'Cash for access' scandal hits Britain's parliament
LONDON (Reuters) - Three members of Britain's upper house of parliament were suspended from their parties on Sunday after media sting operations caught them apparently offering to use their influence for personal gain.
The undercover investigations have thrust the issue of lobbying into the limelight and had already forced a member of the lower house of parliament, Patrick Mercer, to resign from the ruling Conservative Party and seek legal advice.
The three House of Lords peers caught out by a Sunday Times sting operation are John Cunningham and Brian Mackenzie of the main opposition Labour Party and John Laird of the Ulster Unionist Party.
All three denied breaking the chamber's rules but their parties took swift action against them.
"Lord Cunningham and Lord Mackenzie of Framwellgate have been suspended from the Labour Party pending further investigation," the party said in a statement.
Mike Nesbitt, leader of the Ulster Unionists, said in a statement he had called Laird after reviewing the media coverage and as a result of that call Laird had resigned from the party pending an investigation.
The trio were covertly filmed offering to ask parliamentary questions, lobby ministers and host events in prestigious House of Lords premises in exchange for payment by what they were told were lobbyists acting for companies.
The scandal will renew pressure on Prime Minister David Cameron to introduce a statutory register of lobbyists, as promised in 2010 in the coalition agreement between his Conservatives and their junior partners, the Liberal Democrats.
Cameron warned more than three years ago that lobbying was "the next big scandal waiting to happen" but critics, including some Liberal Democrats, accuse him of dragging his feet.
Sunday Times reporters approached Cunningham, a former minister under then Prime Minister Tony Blair in the 1990s, pretending to represent a South Korean solar energy company.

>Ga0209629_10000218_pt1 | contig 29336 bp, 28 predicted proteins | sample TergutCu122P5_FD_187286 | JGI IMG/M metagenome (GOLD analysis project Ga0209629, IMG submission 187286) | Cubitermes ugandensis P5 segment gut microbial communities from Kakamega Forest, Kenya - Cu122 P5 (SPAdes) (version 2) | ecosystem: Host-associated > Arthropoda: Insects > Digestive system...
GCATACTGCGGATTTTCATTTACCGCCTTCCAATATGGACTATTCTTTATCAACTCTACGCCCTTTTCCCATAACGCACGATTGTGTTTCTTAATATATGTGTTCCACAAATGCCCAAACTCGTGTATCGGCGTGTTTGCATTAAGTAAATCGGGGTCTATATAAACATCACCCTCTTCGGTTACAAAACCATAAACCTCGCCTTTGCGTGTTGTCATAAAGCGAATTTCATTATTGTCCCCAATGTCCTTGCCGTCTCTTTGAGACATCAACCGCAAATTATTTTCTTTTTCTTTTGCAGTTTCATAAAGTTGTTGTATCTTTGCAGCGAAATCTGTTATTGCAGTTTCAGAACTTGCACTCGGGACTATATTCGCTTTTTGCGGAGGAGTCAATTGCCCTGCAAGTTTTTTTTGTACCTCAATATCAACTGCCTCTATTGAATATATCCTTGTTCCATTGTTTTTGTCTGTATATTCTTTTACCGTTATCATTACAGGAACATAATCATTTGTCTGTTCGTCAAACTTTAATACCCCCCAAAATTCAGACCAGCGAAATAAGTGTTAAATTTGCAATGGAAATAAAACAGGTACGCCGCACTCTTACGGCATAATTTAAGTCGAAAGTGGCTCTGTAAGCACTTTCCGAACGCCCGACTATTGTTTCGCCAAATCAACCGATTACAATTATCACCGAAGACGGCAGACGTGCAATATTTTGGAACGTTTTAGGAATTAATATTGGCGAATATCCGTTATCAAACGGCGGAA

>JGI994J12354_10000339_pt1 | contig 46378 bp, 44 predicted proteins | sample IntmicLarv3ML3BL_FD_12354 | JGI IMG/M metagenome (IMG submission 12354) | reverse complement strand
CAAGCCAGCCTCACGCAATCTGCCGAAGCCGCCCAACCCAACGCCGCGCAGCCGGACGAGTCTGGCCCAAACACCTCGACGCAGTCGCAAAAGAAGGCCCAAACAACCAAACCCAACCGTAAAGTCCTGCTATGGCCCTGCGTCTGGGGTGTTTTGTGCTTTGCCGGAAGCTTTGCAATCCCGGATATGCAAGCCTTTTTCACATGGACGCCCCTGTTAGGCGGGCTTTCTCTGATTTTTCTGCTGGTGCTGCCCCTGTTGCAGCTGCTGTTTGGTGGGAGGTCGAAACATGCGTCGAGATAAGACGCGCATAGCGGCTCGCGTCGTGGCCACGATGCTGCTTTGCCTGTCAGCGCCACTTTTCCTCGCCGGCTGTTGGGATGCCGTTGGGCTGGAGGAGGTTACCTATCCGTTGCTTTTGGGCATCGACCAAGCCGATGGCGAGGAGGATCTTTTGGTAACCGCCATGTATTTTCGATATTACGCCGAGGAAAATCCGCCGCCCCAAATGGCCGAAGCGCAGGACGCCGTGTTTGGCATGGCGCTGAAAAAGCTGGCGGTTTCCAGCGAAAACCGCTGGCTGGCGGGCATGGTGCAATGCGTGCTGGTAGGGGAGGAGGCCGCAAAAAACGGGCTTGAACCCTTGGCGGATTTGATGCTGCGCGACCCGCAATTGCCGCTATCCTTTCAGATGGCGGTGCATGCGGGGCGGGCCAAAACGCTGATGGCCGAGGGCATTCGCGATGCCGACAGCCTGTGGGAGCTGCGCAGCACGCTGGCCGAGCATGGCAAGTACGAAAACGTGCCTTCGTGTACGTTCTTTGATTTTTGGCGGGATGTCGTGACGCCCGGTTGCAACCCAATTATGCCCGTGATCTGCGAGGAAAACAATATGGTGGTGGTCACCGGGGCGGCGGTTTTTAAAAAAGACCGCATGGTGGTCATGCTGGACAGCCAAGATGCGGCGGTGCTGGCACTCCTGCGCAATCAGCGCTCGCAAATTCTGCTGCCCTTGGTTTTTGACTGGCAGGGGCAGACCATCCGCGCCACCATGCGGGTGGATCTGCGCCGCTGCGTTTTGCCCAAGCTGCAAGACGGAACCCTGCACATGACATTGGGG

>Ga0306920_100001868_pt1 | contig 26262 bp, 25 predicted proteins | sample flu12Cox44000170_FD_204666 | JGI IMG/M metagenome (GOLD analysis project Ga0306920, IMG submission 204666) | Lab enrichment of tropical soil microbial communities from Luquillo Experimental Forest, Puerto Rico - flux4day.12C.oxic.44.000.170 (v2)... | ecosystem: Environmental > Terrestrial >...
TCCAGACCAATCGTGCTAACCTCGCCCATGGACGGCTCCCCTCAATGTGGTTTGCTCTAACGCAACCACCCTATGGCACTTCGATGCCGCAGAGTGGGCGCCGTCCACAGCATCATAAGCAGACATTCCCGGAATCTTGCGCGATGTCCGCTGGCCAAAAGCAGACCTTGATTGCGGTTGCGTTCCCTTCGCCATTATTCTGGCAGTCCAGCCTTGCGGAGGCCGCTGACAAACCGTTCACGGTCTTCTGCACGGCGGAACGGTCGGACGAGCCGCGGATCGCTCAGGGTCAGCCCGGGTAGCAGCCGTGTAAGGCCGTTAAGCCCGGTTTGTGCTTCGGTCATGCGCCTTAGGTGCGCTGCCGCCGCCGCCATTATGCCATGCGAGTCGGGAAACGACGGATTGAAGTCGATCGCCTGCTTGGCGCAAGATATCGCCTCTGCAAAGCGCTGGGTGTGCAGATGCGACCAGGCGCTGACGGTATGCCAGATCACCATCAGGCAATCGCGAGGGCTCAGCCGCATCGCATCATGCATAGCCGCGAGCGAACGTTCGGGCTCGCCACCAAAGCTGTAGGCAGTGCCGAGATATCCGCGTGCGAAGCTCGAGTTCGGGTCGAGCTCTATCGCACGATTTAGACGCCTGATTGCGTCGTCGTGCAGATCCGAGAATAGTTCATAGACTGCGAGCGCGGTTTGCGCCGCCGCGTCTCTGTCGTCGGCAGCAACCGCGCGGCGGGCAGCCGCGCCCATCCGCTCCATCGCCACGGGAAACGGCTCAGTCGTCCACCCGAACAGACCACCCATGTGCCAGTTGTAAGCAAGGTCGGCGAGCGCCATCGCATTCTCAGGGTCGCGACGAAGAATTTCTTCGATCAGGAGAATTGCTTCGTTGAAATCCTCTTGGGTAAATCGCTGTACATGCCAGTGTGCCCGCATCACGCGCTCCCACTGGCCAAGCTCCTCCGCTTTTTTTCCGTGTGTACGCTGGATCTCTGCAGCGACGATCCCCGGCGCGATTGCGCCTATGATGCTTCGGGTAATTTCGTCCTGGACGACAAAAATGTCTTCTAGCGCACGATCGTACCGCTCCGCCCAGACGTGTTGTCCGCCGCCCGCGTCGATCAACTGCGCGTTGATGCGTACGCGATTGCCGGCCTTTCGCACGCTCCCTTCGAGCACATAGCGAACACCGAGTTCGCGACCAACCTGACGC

"Are you suggesting 10,000 pounds a month? Make that ... 12,000 pounds a month. I think we could do a deal on that," he was quoted as saying by the newspaper during a discussion about his fees for what was described as consultancy work.
Cunningham later sent a statement to the Sunday Times saying he had referred to "a fanciful 12,000 pounds a month" to test his suspicion that he was talking to undercover journalists.
"I deny any agreement to operate in breach of the House of Lords code of conduct and, in fact, recall that I made it clear that I would only operate within the rules," Cunningham said.
Laird also issued a statement denying he had broken the rules and Mackenzie denied wrongdoing in two BBC interviews. The three peers could not immediately be reached by Reuters.
Mercer was caught out by undercover reporters from the Daily Telegraph newspaper and the BBC's investigative Panorama program posing as lobbyists for businesses seeking to end Fiji's suspension from the Commonwealth on human rights grounds.
His resignation from the Conservative Party was no great loss to Cameron as the House of Commons MP was an outspoken critic of the prime minister, but the allegations against him reflect badly on the party and on parliament in general.
Mercer tabled five questions to government and a parliamentary motion on the Fiji issue after being paid 4,000 pounds ($6,100) as part of a bogus contract he believed would earn him 24,000 pounds a year, the two media reported.
He told the fake lobbyists he had persuaded 18 other members of parliament to join an all-party group on Fiji, commenting that they included "several freeloaders that would like to go to Fiji" and one who asked to take his wife, the media said.
($1 = 0.6596 British pounds)
(Editing by Pravin Char)
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